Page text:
Secondly, a novel idea is to maintain a collection of resources you're currently engaging within a tool like Notion. Regularly updating this collection with courses, videos, and reading materials, and sharing it during interviews, allows you to show, rather than just tell, what you're learning. This not only provides interviewers with a basis for related questions but also showcases your keen interest in development and your organised approach.

If you find it challenging to spontaneously bring up your learning and development and the interviewer doesn't prompt this topic, you could initiate the conversation. Ask about the team's current learning focus and then segue into discussing your learning methods.


We hope that you have got to the end of this article either learning something new or having your memory jogged about something you already knew. Often we try to over-complicate interviewers, looking at ways to stand out from the crowd and as a result forgetting the basics.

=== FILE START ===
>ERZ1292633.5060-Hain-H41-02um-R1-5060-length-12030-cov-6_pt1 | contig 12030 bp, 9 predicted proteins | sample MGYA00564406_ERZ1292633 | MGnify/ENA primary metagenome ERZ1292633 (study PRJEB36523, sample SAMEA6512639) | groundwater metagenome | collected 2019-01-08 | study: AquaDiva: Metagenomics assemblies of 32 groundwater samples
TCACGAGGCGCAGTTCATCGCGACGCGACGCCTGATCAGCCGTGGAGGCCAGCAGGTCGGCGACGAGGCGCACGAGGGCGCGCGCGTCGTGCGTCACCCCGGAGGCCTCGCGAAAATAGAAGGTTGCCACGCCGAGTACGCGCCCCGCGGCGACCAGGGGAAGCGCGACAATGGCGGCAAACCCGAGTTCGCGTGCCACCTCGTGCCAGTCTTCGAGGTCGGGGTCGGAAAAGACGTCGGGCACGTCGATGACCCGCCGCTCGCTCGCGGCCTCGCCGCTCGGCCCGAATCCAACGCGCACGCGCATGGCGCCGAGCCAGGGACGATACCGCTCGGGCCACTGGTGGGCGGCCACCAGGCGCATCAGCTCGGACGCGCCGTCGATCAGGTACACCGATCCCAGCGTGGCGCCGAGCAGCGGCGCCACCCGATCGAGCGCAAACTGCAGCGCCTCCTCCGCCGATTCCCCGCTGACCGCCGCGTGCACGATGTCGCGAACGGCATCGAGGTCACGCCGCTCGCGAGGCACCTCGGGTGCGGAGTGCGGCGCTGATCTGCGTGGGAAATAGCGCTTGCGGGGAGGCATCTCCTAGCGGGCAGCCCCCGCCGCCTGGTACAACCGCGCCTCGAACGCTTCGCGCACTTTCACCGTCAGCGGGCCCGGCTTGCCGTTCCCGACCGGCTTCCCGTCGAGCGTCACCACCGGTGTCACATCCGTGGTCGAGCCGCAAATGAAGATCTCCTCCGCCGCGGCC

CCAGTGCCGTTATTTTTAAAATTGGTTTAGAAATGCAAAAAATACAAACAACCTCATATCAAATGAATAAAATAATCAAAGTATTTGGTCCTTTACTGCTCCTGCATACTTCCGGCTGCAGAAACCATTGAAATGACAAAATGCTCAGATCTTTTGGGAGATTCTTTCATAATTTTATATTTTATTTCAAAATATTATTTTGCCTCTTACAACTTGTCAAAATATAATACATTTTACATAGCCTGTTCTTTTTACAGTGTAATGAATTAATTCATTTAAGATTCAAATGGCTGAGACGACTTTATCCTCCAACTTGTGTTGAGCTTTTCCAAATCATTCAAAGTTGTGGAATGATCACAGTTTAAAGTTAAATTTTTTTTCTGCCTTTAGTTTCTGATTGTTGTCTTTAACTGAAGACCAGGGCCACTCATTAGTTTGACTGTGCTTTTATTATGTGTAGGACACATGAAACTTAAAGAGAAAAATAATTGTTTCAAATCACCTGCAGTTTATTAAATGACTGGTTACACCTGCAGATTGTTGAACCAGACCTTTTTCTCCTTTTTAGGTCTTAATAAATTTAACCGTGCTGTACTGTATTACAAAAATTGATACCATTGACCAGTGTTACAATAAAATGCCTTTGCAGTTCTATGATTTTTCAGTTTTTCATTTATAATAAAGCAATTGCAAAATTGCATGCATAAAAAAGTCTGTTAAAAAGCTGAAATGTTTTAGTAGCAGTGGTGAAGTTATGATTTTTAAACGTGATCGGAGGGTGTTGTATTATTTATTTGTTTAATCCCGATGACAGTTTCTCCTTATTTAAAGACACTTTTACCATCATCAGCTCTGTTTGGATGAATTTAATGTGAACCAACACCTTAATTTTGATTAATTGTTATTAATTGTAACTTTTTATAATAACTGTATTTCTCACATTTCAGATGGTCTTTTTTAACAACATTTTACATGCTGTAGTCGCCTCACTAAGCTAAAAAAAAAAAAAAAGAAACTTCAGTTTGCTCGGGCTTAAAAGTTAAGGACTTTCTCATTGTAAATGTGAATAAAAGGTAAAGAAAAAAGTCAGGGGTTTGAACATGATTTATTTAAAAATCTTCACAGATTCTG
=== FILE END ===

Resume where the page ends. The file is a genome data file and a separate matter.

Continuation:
Strip your approach to the bare bones, ensure you are preparing correctly, asking deep probing questions which you can use to sell your skills and understand more about the task at hand, acing fundamentals and speaking through your solution.

Once this has been achieved then look at unique ways in how you can build deeper connections that will make you stand out.


Vadym has tried and tested these tips in his own career, we thank him for supporting us once more with his insights and would welcome anyone who wishes to share this article in their own network if they believe someone else could learn from the knowledge here.

Let’s collectively bring simplicity to the chaos of recruitment.